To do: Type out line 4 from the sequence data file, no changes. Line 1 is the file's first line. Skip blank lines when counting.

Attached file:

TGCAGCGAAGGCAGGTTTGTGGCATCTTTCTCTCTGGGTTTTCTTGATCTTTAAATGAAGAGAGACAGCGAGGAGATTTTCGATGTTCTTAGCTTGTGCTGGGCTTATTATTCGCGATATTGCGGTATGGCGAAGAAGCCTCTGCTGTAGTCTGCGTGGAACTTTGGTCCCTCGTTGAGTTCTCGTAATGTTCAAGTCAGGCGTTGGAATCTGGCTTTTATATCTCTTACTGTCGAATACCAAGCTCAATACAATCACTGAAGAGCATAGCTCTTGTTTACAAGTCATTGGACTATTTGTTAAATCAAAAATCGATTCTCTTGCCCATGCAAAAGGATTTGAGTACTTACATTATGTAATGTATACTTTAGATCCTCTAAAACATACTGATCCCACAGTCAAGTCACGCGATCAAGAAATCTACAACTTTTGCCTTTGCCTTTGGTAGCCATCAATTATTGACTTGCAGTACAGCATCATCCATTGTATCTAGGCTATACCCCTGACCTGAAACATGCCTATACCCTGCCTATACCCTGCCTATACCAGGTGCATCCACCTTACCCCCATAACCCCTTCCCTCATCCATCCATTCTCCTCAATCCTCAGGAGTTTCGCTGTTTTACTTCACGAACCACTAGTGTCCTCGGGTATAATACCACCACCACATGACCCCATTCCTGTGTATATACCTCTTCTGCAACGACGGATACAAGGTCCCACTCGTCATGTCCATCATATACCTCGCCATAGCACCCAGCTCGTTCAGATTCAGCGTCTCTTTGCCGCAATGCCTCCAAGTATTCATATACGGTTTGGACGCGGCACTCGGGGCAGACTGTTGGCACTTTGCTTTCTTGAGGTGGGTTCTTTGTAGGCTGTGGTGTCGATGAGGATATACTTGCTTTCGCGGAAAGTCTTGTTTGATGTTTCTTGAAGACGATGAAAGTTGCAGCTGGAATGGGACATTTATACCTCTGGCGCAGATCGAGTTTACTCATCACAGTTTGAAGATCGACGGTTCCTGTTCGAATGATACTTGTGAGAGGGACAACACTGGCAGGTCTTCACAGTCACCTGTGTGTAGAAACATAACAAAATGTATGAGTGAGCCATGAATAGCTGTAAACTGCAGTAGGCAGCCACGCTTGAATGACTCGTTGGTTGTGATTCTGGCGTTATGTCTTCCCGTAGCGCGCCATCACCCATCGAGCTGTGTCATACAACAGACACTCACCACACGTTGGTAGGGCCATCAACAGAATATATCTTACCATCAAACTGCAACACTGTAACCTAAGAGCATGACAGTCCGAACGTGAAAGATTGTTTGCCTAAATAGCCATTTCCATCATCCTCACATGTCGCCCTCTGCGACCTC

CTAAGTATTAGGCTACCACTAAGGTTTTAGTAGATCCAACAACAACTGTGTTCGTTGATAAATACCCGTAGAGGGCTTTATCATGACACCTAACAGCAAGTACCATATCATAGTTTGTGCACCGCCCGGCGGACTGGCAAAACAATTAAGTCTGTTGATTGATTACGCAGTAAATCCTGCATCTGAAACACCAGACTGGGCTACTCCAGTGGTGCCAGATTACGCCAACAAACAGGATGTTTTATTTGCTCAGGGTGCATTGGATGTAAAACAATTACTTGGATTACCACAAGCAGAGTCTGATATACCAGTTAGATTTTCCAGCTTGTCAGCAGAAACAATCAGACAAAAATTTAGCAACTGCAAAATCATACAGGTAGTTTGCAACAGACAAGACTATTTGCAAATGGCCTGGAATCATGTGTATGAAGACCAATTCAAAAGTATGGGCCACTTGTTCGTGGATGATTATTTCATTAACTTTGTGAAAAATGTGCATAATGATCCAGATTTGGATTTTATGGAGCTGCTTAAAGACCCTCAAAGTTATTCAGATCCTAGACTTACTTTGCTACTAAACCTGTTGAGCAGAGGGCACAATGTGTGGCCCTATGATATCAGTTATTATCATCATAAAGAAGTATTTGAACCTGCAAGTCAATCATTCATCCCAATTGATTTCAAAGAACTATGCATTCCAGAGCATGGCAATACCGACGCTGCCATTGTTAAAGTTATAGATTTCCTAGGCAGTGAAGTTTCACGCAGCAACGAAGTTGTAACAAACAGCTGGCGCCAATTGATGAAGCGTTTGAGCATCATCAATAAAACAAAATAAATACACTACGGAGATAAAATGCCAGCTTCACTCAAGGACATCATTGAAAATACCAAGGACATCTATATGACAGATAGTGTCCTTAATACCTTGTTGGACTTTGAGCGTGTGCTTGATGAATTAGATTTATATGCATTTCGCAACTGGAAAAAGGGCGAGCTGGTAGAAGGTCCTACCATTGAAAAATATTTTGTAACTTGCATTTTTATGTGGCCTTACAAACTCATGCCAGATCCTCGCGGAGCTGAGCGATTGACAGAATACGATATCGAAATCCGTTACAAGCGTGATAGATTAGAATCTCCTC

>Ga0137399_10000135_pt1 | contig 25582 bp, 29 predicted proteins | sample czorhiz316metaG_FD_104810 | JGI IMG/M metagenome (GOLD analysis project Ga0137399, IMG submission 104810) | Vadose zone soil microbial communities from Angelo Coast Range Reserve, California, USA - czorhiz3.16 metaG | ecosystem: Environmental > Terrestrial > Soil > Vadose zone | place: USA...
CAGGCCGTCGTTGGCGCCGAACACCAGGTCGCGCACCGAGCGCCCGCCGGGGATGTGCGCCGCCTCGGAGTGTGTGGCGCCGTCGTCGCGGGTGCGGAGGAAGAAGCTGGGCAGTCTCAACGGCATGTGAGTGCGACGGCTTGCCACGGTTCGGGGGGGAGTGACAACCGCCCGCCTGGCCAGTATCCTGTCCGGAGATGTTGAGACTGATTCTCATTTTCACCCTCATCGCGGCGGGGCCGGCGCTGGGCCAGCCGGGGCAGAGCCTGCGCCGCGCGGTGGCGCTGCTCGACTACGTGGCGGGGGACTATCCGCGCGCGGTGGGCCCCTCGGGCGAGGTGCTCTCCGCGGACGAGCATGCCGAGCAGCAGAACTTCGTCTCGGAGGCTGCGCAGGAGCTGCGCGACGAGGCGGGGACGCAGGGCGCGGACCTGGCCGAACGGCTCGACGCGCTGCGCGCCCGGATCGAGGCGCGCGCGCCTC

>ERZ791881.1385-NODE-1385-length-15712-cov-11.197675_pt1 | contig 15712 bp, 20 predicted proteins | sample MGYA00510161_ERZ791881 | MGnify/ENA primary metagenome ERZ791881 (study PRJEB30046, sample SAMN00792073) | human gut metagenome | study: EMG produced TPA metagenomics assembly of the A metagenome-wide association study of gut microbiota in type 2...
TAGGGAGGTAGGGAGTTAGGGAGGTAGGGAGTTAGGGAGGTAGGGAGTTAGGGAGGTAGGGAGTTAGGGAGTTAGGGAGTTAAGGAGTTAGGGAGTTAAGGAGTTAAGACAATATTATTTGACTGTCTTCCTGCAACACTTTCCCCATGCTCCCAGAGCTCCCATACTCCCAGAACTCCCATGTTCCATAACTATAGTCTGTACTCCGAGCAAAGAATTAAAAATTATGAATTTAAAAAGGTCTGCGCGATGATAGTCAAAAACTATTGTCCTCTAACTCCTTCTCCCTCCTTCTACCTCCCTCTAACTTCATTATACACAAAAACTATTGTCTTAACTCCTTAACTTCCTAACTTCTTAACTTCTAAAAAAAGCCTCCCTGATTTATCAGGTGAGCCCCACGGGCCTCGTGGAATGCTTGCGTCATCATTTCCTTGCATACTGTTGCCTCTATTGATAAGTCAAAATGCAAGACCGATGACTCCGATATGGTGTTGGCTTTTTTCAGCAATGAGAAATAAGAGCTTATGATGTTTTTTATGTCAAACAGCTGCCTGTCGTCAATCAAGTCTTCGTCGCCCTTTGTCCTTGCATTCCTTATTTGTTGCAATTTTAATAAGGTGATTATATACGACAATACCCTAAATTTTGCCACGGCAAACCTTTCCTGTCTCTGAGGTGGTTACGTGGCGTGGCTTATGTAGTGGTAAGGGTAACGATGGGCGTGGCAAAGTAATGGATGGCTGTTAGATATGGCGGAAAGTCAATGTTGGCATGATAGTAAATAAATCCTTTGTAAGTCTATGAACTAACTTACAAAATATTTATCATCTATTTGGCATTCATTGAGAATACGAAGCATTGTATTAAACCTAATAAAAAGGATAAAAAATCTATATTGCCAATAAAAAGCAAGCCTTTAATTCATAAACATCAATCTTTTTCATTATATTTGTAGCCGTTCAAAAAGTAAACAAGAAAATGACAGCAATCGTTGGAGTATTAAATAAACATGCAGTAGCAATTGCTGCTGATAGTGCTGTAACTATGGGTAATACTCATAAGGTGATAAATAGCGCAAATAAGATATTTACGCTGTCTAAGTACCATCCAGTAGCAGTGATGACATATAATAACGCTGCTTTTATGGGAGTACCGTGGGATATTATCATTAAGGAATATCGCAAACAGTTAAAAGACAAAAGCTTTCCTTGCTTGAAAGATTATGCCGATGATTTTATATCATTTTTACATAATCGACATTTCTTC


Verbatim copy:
CAGGCCGTCGTTGGCGCCGAACACCAGGTCGCGCACCGAGCGCCCGCCGGGGATGTGCGCCGCCTCGGAGTGTGTGGCGCCGTCGTCGCGGGTGCGGAGGAAGAAGCTGGGCAGTCTCAACGGCATGTGAGTGCGACGGCTTGCCACGGTTCGGGGGGGAGTGACAACCGCCCGCCTGGCCAGTATCCTGTCCGGAGATGTTGAGACTGATTCTCATTTTCACCCTCATCGCGGCGGGGCCGGCGCTGGGCCAGCCGGGGCAGAGCCTGCGCCGCGCGGTGGCGCTGCTCGACTACGTGGCGGGGGACTATCCGCGCGCGGTGGGCCCCTCGGGCGAGGTGCTCTCCGCGGACGAGCATGCCGAGCAGCAGAACTTCGTCTCGGAGGCTGCGCAGGAGCTGCGCGACGAGGCGGGGACGCAGGGCGCGGACCTGGCCGAACGGCTCGACGCGCTGCGCGCCCGGATCGAGGCGCGCGCGCCTC